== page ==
China pumps $17 bn into banks for economic boost

AFP

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China's economy expanded 7.4% last year, its weakest performance since 1990, and has slowed further this year, growing 7.0% in each of the first two quarters China's economy expanded 7.4% last year, its weakest performance since 1990, and has slowed further this year, growing 7.0% in each of the first two quarters

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China's central bank has made $17 billion available to more than a dozen financial institutions to help boost the economy, it said Wednesday, a day after injecting nearly $100 billion into two government policy banks.
The People's Bank of China (PBoC) provided 110 billion yuan ($17.19 billion) to 14 financial institutions through its medium-term lending facility to maintain liquidity in the banking system, it said in a statement on its official microblog.
The PBoC encouraged banks to use the funds to support small companies, agriculture and "weak links" in the economy, it said.
China's economy, the world's second-largest, expanded 7.4 percent last year, its weakest performance since 1990, and has slowed further this year, growing 7.0 percent in each of the first two quarters.
The government has set a target of around 7.0 percent growth for all of 2015.
On Tuesday, the central bank completed putting $48 billion into China Development Bank and $45 billion into the Export-Import Bank of China, the official Xinhua news agency reported. Both are policy banks that lend in line with government directives.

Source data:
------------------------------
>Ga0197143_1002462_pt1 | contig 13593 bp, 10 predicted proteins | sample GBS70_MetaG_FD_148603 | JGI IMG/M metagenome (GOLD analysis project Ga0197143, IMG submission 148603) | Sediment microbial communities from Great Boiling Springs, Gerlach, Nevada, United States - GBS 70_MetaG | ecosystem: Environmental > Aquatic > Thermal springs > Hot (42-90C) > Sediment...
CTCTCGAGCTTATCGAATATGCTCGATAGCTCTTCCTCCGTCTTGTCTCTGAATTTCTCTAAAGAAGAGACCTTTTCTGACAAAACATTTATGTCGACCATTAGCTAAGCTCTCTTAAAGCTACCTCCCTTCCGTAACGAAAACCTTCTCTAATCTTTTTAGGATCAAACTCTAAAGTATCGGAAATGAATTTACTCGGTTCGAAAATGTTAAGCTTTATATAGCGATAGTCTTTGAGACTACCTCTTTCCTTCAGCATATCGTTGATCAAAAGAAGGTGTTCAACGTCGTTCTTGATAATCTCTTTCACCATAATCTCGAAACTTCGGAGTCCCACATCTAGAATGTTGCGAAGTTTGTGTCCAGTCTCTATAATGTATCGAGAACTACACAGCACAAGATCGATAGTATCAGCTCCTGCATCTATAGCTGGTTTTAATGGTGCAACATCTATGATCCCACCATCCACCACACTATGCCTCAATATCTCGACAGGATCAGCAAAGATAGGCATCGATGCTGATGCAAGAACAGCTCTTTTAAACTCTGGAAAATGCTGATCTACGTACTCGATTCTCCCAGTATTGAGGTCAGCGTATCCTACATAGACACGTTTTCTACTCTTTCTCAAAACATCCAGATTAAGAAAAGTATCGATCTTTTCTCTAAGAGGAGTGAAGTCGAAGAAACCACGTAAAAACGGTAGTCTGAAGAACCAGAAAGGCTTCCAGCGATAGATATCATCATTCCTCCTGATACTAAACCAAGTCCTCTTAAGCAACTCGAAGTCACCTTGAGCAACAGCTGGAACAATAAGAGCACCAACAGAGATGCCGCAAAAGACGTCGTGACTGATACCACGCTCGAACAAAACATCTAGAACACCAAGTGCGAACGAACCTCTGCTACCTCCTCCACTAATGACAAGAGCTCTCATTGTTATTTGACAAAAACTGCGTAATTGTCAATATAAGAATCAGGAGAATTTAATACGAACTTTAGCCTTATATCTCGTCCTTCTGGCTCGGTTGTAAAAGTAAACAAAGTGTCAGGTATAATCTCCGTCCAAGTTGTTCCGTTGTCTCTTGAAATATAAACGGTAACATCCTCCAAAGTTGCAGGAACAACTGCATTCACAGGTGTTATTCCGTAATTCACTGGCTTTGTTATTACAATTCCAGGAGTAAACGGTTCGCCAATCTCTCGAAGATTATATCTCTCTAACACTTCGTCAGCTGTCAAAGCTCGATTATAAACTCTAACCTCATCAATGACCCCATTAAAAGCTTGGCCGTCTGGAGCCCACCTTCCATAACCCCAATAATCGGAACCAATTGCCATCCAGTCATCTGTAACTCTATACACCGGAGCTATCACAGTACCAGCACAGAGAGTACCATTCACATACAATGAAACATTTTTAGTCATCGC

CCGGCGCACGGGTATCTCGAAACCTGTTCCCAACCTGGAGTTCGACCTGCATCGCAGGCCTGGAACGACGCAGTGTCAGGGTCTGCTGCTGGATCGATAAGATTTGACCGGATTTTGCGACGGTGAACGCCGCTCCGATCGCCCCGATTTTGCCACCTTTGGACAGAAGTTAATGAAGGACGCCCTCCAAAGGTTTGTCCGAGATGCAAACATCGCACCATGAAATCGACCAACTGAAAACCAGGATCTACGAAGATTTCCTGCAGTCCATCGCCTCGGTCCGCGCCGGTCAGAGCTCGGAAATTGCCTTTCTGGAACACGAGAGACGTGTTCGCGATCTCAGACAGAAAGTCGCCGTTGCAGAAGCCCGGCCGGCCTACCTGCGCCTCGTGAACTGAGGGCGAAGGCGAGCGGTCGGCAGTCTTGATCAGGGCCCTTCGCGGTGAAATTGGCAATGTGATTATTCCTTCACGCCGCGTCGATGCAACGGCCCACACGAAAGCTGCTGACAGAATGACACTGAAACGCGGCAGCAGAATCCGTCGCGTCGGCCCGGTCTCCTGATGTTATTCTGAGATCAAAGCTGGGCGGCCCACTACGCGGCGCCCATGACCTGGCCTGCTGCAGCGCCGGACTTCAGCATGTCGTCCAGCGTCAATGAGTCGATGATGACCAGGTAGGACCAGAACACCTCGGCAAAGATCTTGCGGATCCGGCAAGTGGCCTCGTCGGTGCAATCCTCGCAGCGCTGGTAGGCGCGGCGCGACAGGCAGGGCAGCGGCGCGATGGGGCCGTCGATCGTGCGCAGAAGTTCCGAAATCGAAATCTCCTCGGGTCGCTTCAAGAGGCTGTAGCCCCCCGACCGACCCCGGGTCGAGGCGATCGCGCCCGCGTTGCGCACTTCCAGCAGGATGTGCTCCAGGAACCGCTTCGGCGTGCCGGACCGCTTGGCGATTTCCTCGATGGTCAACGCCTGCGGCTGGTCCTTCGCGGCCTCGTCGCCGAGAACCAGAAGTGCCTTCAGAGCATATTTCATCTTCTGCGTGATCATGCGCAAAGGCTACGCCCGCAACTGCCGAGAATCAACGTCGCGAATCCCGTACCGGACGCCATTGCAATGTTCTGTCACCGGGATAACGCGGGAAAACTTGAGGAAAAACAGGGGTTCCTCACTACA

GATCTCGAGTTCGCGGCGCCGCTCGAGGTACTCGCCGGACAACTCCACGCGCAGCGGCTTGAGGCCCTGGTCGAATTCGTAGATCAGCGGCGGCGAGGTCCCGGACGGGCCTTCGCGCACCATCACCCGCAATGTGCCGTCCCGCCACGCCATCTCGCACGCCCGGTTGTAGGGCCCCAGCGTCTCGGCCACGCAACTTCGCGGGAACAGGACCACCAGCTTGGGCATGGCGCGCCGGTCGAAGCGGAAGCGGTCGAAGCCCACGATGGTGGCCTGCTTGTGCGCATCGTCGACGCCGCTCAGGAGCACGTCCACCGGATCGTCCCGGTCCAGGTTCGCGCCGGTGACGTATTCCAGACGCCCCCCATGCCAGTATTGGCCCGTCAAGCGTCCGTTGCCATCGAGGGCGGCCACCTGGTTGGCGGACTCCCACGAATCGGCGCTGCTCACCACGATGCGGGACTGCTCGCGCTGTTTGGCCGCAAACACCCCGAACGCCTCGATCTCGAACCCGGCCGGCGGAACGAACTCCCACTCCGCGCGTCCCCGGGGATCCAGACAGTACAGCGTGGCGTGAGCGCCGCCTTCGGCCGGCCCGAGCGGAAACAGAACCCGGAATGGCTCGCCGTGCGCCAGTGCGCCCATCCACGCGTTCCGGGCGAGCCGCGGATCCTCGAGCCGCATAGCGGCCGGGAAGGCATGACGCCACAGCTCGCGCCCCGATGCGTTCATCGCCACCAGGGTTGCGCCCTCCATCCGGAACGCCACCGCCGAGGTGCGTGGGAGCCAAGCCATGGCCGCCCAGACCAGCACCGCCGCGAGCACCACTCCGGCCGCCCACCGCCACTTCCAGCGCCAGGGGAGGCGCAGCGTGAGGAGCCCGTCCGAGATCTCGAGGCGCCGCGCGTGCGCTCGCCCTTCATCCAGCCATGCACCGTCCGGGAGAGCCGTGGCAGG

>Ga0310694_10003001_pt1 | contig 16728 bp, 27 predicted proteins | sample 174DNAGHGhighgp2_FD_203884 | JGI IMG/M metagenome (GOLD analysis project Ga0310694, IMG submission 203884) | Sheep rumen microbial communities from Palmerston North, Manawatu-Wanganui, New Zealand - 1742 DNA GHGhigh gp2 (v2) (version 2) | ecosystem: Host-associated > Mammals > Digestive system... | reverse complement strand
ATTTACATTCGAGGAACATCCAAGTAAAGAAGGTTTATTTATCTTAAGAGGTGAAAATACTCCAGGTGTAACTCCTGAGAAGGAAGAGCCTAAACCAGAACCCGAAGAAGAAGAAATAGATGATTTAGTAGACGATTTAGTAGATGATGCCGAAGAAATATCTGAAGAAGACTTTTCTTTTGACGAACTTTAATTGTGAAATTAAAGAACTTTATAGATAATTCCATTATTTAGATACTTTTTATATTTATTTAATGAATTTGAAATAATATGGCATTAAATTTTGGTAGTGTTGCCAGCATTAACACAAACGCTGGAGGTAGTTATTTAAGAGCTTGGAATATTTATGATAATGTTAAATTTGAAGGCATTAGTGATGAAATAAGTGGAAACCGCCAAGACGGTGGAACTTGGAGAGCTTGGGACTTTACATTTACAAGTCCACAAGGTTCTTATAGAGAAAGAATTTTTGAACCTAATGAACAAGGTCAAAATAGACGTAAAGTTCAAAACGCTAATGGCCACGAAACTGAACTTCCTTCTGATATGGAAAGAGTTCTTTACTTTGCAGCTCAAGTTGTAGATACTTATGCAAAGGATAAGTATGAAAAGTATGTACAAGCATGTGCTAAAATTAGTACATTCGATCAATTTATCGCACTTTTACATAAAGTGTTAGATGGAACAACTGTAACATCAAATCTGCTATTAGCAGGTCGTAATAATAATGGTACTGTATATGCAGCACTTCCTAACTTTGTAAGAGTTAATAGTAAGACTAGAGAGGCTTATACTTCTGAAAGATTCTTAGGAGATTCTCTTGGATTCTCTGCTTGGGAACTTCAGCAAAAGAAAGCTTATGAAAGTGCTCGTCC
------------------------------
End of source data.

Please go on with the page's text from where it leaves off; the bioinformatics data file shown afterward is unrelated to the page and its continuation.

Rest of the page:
The benchmark Shanghai stock index rose 150% in 12 months to mid-June in a borrowing-fuelled surge, before plummeting almost a third in three weeks.
The move was to enhance their capital base and support the economy, it said.
"The injection suggests the central bank is trying to guide funds to go to the real economy, like exports and infrastructure construction," Wang Shengzu, China economist at Barclays Capital, told AFP.
In a bid to stimulate activity, China has cut interest rates four times since November and has also lowered the reserve requirement ratio -- the amount of money banks must put aside -- three times.
"The funds released from earlier monetary loosening didn't go to the real economy. Instead, most of it went to the financial institutions and the stock market," Wang added.
The benchmark Shanghai stock index rose 150 percent in 12 months to mid-June in a borrowing-fuelled surge, before plummeting almost a third in three weeks.
The Wutongshu Investment Platform Co., which invests China's foreign exchange reserves, carried out the policy bank fund injections and will become a shareholder in both, Xinhua said.
China's foreign exchange holdings are the world's largest, though they fell to $3.69 trillion at the end of June, down from $3.73 trillion at the end of March.
Bloomberg News reported China Development Bank and another policy bank, the Agricultural Development Bank of China, plan to issue 1.0 trillion yuan worth of bonds to fund construction projects to boost the economy.

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